Investment Journal: Lessons on Asset Allocation

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At ValueEdge, we are constantly striving to improve our site and content in order to bring greater value to our readers. One of the new changes would be a new category on this site titled – “Investment Journals”, which are lessons learnt through our investment journey. Additionally, in the upcoming weeks, there will be a couple of new changes. Do stay tuned!

Often, investors mainly focus on the research of investments. While there is nothing wrong with focusing on the due diligence process, I realise that asset allocation is just as important. In my opinion, asset allocation is the a key factor in determining the performance of the portfolio.

Many may argue that the performance of the portfolio ultimately lies on how well the investment does, however, how do we deal with the uncertainties that surrounds certain investments? Do we just completely eliminate such investment opportunities? With investments, there will always be uncertainties. Efficient Market Hypothesis does not work well in the short run; hence such imperfect information in the market creates uncertainties and mispricings.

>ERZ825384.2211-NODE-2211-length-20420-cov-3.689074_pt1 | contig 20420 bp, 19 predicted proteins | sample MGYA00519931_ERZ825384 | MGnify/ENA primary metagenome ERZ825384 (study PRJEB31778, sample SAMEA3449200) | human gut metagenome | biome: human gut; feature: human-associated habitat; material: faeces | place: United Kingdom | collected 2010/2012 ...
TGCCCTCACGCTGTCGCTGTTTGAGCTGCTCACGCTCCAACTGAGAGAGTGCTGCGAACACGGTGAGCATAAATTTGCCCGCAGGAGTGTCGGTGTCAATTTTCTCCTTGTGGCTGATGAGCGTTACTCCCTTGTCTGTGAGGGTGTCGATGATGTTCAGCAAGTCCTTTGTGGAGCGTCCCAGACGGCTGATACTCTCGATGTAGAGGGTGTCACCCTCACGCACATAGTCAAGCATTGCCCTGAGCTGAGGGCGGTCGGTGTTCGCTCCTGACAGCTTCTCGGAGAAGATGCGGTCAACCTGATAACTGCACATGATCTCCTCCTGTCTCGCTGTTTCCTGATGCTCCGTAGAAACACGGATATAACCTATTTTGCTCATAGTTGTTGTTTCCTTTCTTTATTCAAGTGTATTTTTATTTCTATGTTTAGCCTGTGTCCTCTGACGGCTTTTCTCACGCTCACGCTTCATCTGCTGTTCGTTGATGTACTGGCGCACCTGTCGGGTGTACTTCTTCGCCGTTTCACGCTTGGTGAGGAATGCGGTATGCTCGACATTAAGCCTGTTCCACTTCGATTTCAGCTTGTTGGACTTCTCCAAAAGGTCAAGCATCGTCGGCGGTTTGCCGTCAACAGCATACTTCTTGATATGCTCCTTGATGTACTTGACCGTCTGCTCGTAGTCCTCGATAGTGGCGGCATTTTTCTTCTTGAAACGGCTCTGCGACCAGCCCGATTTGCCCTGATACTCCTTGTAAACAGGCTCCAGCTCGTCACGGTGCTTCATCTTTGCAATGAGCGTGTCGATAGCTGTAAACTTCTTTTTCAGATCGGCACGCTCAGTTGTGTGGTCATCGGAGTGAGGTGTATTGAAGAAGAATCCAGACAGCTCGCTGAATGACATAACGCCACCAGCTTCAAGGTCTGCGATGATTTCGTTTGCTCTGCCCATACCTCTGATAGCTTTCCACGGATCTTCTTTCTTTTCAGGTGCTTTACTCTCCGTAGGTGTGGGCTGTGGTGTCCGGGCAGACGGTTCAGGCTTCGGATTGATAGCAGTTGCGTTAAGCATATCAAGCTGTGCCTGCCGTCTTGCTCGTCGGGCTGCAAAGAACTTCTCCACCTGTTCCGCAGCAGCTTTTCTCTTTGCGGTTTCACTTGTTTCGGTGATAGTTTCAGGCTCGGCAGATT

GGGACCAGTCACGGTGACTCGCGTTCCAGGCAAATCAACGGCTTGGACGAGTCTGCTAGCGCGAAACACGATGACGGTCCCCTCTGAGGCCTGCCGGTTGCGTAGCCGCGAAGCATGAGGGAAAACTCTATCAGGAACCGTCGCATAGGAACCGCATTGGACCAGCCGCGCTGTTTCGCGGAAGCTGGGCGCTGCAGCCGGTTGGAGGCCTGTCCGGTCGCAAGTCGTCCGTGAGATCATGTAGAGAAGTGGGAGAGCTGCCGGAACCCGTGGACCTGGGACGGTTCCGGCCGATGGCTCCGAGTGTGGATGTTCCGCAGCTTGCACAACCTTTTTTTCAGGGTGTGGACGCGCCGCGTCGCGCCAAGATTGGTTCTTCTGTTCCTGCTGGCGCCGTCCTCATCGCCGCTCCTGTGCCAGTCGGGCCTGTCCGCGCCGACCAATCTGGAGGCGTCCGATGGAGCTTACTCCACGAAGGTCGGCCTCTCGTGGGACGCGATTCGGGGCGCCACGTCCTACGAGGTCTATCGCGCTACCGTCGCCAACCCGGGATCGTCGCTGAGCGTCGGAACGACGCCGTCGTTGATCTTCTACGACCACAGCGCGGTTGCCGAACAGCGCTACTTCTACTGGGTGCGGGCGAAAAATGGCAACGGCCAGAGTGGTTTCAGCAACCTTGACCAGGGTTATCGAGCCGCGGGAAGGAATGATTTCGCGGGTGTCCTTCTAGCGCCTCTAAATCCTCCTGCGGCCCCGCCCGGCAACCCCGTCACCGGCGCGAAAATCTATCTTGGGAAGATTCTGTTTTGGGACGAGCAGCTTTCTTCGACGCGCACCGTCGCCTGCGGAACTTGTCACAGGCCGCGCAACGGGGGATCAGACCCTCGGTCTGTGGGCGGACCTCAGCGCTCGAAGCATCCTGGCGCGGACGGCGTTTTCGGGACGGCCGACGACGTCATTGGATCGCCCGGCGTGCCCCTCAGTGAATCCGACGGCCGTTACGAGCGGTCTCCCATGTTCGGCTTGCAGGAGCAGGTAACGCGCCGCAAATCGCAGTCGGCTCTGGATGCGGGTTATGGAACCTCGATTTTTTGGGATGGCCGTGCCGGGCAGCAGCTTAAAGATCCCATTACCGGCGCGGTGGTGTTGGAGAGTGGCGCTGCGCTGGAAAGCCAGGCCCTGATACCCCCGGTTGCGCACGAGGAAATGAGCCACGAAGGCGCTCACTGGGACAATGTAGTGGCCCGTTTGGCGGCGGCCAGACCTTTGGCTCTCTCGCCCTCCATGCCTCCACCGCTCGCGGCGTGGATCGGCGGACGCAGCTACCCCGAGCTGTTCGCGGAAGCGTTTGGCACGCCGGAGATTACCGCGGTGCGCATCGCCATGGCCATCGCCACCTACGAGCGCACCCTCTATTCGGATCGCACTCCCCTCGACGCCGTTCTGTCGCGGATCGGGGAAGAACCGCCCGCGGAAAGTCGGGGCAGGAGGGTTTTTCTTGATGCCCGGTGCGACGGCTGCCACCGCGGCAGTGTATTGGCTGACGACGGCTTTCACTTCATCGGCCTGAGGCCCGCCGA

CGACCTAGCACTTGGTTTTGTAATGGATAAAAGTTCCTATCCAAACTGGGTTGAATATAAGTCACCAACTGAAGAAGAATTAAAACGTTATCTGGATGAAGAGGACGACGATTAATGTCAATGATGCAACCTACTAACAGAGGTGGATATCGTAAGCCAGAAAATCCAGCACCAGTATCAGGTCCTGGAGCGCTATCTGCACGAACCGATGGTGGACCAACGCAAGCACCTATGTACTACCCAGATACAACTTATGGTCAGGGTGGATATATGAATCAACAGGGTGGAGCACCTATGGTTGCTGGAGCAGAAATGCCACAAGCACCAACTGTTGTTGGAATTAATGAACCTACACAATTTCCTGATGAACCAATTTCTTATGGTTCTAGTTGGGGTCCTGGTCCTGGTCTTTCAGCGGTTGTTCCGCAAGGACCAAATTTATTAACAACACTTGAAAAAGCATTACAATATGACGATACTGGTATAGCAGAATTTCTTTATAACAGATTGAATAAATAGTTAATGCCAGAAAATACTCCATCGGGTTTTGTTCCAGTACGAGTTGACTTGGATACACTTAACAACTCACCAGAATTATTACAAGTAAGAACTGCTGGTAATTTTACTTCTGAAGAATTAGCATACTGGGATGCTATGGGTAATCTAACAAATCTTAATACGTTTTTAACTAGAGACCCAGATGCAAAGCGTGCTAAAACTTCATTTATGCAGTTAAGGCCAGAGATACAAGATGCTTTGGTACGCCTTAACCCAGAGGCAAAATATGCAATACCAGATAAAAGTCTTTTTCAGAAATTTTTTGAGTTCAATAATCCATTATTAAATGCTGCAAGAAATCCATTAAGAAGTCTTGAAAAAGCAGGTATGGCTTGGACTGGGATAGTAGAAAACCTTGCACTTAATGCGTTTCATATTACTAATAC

I believe in order to reduce such uncertainties, it is done through the size of each investments. When Sui Chuan and I decided to enter the Japanese equities market, there were numerous uncertainties surrounding the Japanese equities.

  1. Depreciating Japanese Yen
  2. Lack of English Annual Reports
  3. Poor Corporate Governance

Given such macro-uncertainties revolving round the Japanese market compared to our other 3 core markets, we decided to allocate only a small portion (< 10%) of the investment portfolio to it. One may question, why even enter the Japanese market? The answer is simple, the Japanese market was too cheap to be ignored.

Fast forward today, the situation with the Japanese economy has not only not improved but worsened.

  1. Japan’s negative rates a looming headache for central bank
  2. Negative interest rates – are there any positives?

We are looking at unrealised losses, north of 15% for each Japanese company. In a portfolio of equal sizing, such unrealised losses would have greatly impacted the overall performance of the portfolio. However, with our decision of allocating <10% to the Japanese market, we were able to limit such losses such that gains from the other markets are able to easily cover the losses from the Japanese market.

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